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Can the majority of South Africans ever afford to retire?

Economists say, unless you’re able to save 17 times your annual salary by the age of 60, you may never afford to retire.

stimulus package rand value

Image credit: Pixabay

The face of retirement is changing. Previously, the idea of retirement seemed affordable; a natural progression of life, whereby a productive member of society is allowed the opportunity to kick their feet up and enjoy their autumn years.

But that myth is fading, and fading very quickly. In fact, the idea of retirement – being able to retreat from the workplace at a certain age – is nothing more than a fallacy for the South African majority.

In reality, the scales of retirement have shifted to the elite. Regardless of age, it would seem that continuous work is the only guarantee for self-sustainability throughout the years.

Living hand to mouth

Even the South African middle-class has been hit by a change in protocol concerning pension funds afforded to employees by companies. What was previously considered somewhat of a right, has now become a luxury.

This leaves ordinary South African having to figure it all out themselves; to save and invest every single month for that time when they might be able to retire.

Statistics show that, for the majority of South Africans, long-term saving is particularly challenging. This makes sense when considering that more than half of the South African population lives in poverty.

Poverty, by definition, does not allow for the luxury of saving.

A report by Mail & Guardian in 2017 indicated that the right of retirement was slipping away from the middle-class. Investment firm, Allan Gray, revealed that 29% of middle-class South Africans were unable to retire.

Ask yourself this question: Will you be able to save 17 times your annual salary by the age of 60?

If you answered ‘yes’, then you may have a chance at retirement – provided you have no mortgage and no dependents.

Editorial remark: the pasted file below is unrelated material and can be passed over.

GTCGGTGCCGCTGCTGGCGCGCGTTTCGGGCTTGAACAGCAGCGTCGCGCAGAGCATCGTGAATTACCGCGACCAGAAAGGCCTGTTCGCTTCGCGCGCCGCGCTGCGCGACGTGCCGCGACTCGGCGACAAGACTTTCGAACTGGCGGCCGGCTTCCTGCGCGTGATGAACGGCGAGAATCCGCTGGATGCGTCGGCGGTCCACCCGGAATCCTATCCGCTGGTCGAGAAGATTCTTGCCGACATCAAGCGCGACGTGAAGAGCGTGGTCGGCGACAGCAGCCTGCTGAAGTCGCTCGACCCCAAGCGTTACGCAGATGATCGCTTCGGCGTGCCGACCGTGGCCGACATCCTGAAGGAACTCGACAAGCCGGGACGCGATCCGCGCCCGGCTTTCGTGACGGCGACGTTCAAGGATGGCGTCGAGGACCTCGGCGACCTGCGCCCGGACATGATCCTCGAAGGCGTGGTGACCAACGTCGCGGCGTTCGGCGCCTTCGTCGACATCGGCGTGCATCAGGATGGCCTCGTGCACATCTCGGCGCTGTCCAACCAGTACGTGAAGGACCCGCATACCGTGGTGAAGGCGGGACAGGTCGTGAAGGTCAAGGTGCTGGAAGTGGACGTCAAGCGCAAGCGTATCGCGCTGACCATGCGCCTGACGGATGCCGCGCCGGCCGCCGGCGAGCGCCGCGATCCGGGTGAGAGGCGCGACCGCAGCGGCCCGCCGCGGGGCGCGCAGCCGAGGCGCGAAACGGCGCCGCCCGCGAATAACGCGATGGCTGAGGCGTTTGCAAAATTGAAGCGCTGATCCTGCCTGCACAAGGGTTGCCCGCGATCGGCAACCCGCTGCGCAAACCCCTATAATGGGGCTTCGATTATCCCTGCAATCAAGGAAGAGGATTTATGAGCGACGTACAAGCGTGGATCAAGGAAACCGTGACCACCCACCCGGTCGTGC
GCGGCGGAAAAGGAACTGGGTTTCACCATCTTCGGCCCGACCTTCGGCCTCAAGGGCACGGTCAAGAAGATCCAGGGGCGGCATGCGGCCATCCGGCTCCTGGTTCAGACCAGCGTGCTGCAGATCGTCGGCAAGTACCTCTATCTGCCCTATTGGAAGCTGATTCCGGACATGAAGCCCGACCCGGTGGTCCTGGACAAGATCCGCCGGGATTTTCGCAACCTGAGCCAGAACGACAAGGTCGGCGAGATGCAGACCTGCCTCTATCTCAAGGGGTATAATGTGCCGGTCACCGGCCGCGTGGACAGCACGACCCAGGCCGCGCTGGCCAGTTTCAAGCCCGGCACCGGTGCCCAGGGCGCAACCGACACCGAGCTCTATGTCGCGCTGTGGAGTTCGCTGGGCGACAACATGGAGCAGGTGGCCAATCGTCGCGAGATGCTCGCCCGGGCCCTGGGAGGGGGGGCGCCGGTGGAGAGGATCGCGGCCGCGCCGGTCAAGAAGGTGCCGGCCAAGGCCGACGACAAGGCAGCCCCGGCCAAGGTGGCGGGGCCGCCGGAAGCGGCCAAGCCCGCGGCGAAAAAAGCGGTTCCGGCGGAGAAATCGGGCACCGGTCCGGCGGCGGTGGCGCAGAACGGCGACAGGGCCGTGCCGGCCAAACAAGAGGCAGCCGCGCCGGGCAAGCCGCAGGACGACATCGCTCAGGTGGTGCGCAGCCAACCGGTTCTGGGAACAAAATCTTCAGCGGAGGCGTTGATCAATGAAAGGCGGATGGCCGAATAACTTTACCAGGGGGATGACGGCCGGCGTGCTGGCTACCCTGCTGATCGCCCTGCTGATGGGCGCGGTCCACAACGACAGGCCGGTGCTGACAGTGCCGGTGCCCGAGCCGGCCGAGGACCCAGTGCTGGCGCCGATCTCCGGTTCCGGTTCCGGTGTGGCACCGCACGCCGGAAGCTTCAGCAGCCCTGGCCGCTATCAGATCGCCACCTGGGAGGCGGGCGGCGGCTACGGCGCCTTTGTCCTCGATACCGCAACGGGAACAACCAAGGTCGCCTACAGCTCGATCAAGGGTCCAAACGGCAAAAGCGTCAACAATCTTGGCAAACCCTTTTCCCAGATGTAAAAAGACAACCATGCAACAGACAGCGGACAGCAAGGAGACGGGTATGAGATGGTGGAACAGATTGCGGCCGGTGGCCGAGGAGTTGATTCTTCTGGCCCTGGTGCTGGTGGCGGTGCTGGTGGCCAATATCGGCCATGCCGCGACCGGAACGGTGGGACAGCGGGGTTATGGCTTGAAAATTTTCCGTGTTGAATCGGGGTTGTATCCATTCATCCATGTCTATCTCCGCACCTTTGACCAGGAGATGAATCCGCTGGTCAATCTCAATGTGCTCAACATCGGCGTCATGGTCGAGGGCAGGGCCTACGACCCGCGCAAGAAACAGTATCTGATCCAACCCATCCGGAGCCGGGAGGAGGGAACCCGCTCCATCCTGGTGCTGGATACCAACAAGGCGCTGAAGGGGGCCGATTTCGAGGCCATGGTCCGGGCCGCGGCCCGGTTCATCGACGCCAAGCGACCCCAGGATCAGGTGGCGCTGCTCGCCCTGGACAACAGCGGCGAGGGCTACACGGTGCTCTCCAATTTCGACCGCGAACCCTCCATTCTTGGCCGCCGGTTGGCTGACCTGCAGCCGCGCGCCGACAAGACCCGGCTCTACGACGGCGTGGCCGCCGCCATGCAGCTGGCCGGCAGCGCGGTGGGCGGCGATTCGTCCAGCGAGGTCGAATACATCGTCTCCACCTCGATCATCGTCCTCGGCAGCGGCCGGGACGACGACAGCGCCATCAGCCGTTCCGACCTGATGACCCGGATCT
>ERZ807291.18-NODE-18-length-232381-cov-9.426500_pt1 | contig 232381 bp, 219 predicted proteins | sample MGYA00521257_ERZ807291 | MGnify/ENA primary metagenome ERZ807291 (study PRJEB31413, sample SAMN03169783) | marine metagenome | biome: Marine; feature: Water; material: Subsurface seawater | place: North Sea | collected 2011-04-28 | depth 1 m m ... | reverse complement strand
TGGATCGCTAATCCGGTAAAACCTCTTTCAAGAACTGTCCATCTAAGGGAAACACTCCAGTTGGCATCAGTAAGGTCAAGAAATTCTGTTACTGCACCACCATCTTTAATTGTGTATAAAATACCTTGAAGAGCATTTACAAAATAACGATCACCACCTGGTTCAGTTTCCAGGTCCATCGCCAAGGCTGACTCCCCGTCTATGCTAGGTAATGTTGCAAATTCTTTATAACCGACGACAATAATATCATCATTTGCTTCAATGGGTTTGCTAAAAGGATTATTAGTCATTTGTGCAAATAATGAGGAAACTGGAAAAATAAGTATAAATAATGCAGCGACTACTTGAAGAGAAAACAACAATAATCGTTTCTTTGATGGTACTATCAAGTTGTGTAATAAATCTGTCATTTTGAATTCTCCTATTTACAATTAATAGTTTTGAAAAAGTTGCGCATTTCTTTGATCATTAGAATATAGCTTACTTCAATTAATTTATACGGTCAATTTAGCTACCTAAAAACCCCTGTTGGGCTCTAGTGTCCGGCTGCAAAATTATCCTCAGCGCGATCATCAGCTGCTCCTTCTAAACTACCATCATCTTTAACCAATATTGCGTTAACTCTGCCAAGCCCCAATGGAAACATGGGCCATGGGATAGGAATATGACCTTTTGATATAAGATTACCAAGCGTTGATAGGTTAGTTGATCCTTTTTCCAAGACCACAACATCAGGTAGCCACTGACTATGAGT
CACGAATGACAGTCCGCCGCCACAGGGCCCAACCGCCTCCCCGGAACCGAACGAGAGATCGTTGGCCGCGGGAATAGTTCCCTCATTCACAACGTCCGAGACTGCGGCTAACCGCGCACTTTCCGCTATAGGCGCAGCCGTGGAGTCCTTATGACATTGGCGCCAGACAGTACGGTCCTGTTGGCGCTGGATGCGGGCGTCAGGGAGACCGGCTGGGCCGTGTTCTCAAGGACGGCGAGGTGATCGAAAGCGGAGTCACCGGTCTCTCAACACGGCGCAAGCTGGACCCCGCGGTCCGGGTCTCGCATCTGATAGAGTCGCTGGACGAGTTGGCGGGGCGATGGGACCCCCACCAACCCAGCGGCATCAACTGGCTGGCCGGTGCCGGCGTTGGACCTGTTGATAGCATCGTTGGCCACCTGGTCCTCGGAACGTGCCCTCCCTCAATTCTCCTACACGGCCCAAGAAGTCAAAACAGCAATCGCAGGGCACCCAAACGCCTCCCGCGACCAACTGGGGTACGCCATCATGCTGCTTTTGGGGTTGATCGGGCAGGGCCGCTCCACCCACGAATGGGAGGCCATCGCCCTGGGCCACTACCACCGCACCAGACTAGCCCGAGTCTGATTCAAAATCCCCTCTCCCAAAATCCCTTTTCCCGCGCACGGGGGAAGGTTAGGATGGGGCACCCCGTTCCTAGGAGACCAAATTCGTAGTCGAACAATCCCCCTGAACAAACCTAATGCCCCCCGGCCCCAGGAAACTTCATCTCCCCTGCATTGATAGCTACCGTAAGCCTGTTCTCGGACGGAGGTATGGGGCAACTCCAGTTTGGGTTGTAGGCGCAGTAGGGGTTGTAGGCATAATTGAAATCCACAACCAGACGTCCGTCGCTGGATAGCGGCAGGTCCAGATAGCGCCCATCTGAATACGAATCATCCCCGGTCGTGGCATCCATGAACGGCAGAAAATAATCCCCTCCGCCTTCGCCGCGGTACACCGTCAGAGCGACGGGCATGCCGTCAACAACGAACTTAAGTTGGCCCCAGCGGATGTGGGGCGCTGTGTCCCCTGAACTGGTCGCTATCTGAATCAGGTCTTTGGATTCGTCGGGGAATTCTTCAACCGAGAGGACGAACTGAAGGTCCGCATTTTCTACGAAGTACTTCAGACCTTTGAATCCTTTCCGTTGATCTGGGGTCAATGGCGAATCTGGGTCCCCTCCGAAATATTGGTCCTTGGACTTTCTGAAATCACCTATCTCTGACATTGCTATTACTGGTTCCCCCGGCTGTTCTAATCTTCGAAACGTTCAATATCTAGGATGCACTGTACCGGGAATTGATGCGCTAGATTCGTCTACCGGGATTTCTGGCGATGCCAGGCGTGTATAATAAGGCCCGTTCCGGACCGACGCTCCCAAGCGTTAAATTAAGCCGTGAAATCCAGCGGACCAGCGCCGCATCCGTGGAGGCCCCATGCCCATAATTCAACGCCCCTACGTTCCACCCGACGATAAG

If you answered ‘no’, chances are you’ll be relying on a state pension or the goodwill of relatives in your autumn years. Or, if in old age you have no physical disabilities, your best bet would be to carry on working.

The Older Person’s Grant – State pension

Luckily, the caring government of South Africa is not about to leave poor pensioners in the lurch. The South African Social Security Agency (SASSA) has allocated funds to each pensioner who:

  • Is a South African citizen / permanent resident
  • Is 60 years or older
  • Is not receiving payments from another social grant
  • Have a monthly income below a certain level

If you happen to tick all those boxes, you are afforded a monthly grant of R1,600.

While the former Minister of Social Development, Bathabile Dlamini, infamously remarked that ‘R753 per month is enough to buy adequate food as well as additional non-food items’, researchers have estimated the cost of essential food and non-food items needed to survive at R1,319 for a single person.

Old-age homes

Old age homes, retirement villages – call them what you like. The sad reality is that privately run facilities geared towards retirement are extremely expensive, afforded to only a small section of society.

There are, of course, less expensive facilities operating under local government administration – but these facilities are severely backlogged as the number of South Africa’s poor pensioners pile up.

There are also groups like Communicare, who ‘provide rental housing to a wide range of tenants including a large portfolio of social rentals (properties rented at discounted rates)’.

As is the case with many aspects of modern life – money talks. Pensioners who benefit from a social grant are often unable to find accommodation – leading to a growing number of homeless pensioners within South Africa.

Sustainable retirement options

The future of retirement looks grim for the majority of South Africans. The playing field has changed for Millenials and generation Z.

Simply, modern-day South Africa has become more affordable. Rising petrol prices and a steadily increasing VAT rate only add to an already uneasy local economy.

So what do you do, when you’re 60 and haven’t saved up enough money to retire?

If you can, you continue to work. A stable income, no matter how small, will provide some sort of financial sustainability.

If you’re unable to work, you apply for a government pension and rely on the kindness of your, hopefully, employed children.

Culturally, African communities have excelled in supporting their seniors – the reasoning being; parents provide children with the best possible opportunities in life, through hard work and building a strong social fabric, so that those same children may be in a position to shelter the elders in ’retirement’.

It’s a caring culture which has worked for generations, but an uncomfortably high unemployment rate threatens to disrupt this strategy.